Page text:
PHA Marks Completion of Cambridge Homes

    PHILADELPHIA, PA (July 27, 2005) - A remarkable neighborhood turnaround was completed today in North-Central Philadelphia with the dedication of the new Cambridge Homes. These 124 new homes replace two high-rise buildings that had become outdated before being imploded on July 1, 2001.

    The combination of Cambridge and Richard Allen Homes, next door, adds up to a total of 532 new homes. Thats about a third the number of units that used to exist on virtually the same real estate, meaning much more room for residents to raise their families and enjoy their homes. PHA executive director Carl Greene says Cambridge is the latest but far from the last new affordable housing community PHA will be opening.

    "Were in the middle of a $1.2 billion construction program that has resulted in thousands of new units of affordable housing for low and modest-income families, and at the same time were building wealth for homeowners who live in surrounding neighborhoods," Greene said.

    Two recent studies (by Econsult Corporation of Philadelphia and Applied Real Estate Analysis of Chicago) show that property values in the communities immediately surrounding Allen and Cambridge grew by 72% between 1999 and 2004. These numbers indicate that people are willing - and in many cases eager - to live near PHAs redefined public housing. 

    The rebuilding of Cambridge included all new streets and sidewalks, new water and gas mains and electrical services, and all underground cabling and wiring. The homes themselves are 2, 3 and 4 bedrooms and include central air, carpeting, dishwashers, garbage disposals and off-street parking.

    PHA believes that if you build new, high quality housing you raise the attitudes of the residents who live in that housing. Carl Greene calls it infectious. "Weve created traditional American neighborhoods," he says. "PHA developments are part of the community not isolated and the families who live here like that feeling." Cambridge and Allen were once high crime areas, but that is clearly no longer the case. According to Philadelphia Police statistics, 33 serious crimes were committed at Cambridge in 1998. In 2004, only four serious crimes were committed in the same neighborhood.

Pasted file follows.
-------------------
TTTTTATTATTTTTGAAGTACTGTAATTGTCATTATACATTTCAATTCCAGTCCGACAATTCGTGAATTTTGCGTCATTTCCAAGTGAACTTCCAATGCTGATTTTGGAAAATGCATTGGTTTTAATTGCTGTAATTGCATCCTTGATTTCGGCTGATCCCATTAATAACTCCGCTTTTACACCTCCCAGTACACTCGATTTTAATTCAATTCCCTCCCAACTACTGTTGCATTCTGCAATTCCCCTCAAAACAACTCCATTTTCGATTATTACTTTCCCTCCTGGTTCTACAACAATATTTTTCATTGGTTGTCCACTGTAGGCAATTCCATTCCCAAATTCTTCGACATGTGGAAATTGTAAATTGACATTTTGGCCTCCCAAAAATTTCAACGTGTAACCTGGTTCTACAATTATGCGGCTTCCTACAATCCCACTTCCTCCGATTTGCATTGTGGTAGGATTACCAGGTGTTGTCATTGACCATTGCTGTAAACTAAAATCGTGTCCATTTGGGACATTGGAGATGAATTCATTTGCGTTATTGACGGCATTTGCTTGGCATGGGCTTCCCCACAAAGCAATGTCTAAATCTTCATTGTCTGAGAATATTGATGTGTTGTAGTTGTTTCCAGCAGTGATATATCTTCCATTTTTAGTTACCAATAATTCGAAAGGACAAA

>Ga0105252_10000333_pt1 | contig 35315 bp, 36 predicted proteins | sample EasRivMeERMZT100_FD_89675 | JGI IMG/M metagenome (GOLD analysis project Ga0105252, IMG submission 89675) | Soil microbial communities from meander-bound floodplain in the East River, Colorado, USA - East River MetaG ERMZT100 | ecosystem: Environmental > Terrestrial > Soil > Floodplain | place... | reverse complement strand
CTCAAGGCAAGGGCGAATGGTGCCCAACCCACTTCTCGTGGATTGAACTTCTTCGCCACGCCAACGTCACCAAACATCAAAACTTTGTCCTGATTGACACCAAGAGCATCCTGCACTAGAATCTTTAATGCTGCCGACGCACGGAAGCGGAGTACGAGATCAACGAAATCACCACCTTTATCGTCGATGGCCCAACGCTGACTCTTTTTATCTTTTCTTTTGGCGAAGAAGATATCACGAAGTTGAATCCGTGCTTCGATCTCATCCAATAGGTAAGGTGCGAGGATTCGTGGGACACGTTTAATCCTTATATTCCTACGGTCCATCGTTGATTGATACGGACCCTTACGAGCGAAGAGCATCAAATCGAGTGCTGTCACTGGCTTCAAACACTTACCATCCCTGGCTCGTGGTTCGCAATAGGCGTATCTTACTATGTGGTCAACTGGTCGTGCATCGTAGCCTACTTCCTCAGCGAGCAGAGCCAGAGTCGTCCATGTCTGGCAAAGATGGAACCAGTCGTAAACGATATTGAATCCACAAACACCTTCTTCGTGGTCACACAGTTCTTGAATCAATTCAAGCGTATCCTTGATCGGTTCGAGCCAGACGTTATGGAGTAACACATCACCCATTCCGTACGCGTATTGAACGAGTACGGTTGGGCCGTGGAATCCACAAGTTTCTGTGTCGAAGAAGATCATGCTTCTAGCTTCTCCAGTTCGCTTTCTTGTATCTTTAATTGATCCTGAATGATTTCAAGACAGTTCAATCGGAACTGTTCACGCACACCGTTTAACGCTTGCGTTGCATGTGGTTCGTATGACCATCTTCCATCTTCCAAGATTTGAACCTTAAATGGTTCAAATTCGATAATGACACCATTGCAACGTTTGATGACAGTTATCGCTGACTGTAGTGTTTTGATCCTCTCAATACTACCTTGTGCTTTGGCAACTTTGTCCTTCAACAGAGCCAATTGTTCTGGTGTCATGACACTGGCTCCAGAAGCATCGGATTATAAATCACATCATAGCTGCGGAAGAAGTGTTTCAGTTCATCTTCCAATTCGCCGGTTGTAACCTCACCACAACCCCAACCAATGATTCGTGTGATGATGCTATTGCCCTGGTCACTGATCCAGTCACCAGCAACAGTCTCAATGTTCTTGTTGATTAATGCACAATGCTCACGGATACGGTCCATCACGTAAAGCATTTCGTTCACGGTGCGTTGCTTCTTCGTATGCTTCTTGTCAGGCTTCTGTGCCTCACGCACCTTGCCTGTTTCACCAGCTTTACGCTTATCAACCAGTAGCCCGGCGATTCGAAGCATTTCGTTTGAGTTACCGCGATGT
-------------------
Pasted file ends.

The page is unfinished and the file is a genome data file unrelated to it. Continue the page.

The completion of Cambridge is part of PHAs multi-year $1.2 billion construction program to build or totally renovate more than 6,000 homes and breathe new life into formerly distressed communities throughout Philadelphia.

    PHA has also recently become a developer of affordable housing for sale to middle income families, quickly selling out the first phases of West Philadelphia's Lucien E. Blackwell Homes and South Philadelphias Greater Grays Ferry Estates homeownership sections. These new homes are available to families earning between $21,000 and $55,000 per year. PHA will have built and sold about 500 affordable houses by the end of 2006.

    PHA has demolished 20 high-rises and more than 8,000 units overall - over the last several years and has emerged as a national leader in affordable housing construction and management.

The rebuilding of Cambridge included all new streets and sidewalks, new water and gas mains and electrical services, and all underground cabling and wiring.

PHA believes that if you build new, high quality housing you raise the attitudes of the residents who live in that housing. Executive Director Carl Greene calls it infectious. Weve created traditional American neighborhoods, he says.

The combination of Cambridge and Richard Allen Homes, next door, adds up to about one-third of the units that used to exist on the same real estate, meaning much more room for residents to raise their families and enjoy their homes.